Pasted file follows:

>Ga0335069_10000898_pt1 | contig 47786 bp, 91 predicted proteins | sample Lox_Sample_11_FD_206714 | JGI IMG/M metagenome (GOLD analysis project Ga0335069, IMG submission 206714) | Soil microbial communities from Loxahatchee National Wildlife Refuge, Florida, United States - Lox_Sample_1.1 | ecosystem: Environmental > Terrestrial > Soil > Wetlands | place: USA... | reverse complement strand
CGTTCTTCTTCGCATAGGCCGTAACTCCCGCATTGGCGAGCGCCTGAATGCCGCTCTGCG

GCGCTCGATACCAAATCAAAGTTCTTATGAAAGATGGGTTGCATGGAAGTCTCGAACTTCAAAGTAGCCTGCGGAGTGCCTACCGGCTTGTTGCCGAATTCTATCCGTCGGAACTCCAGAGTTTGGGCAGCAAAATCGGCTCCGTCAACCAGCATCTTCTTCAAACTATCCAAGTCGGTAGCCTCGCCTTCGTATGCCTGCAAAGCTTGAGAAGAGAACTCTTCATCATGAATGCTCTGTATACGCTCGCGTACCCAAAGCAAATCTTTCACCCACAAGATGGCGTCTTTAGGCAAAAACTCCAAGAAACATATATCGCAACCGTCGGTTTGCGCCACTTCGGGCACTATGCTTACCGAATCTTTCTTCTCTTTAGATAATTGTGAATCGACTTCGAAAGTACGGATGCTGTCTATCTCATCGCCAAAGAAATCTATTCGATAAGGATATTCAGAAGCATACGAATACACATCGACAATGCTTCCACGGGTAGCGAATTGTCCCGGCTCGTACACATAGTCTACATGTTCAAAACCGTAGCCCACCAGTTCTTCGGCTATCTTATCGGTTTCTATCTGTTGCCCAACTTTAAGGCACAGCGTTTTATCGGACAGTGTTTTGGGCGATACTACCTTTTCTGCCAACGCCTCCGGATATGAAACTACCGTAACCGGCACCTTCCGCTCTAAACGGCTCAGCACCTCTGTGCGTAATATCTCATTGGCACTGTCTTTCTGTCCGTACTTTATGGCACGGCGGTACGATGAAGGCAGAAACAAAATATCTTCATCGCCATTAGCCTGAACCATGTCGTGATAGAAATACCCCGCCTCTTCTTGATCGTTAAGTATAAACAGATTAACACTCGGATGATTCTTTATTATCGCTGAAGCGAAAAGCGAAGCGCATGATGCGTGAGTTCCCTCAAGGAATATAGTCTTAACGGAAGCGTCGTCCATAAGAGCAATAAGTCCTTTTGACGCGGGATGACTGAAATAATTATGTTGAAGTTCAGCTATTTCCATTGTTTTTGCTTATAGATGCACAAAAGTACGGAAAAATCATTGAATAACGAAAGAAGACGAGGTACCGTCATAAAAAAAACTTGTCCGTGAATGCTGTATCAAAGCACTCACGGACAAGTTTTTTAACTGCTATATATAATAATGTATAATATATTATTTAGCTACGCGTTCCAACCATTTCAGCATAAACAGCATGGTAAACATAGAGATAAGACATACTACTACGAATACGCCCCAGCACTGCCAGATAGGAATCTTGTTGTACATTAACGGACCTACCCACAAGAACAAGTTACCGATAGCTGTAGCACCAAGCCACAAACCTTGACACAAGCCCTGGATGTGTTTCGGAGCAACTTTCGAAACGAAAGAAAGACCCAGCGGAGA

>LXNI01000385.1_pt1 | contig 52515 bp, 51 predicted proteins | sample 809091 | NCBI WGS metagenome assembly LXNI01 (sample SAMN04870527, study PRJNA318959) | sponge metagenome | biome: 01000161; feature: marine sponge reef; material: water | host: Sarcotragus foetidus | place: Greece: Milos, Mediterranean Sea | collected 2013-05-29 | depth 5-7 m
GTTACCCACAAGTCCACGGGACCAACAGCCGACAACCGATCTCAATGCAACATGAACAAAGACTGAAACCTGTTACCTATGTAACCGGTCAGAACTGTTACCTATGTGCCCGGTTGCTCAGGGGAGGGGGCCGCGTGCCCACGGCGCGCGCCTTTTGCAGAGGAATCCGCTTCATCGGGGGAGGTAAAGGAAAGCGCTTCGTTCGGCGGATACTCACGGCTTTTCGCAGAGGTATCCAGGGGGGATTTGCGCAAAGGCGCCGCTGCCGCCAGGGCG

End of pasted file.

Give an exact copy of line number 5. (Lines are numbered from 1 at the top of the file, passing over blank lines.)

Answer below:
GTTACCCACAAGTCCACGGGACCAACAGCCGACAACCGATCTCAATGCAACATGAACAAAGACTGAAACCTGTTACCTATGTAACCGGTCAGAACTGTTACCTATGTGCCCGGTTGCTCAGGGGAGGGGGCCGCGTGCCCACGGCGCGCGCCTTTTGCAGAGGAATCCGCTTCATCGGGGGAGGTAAAGGAAAGCGCTTCGTTCGGCGGATACTCACGGCTTTTCGCAGAGGTATCCAGGGGGGATTTGCGCAAAGGCGCCGCTGCCGCCAGGGCG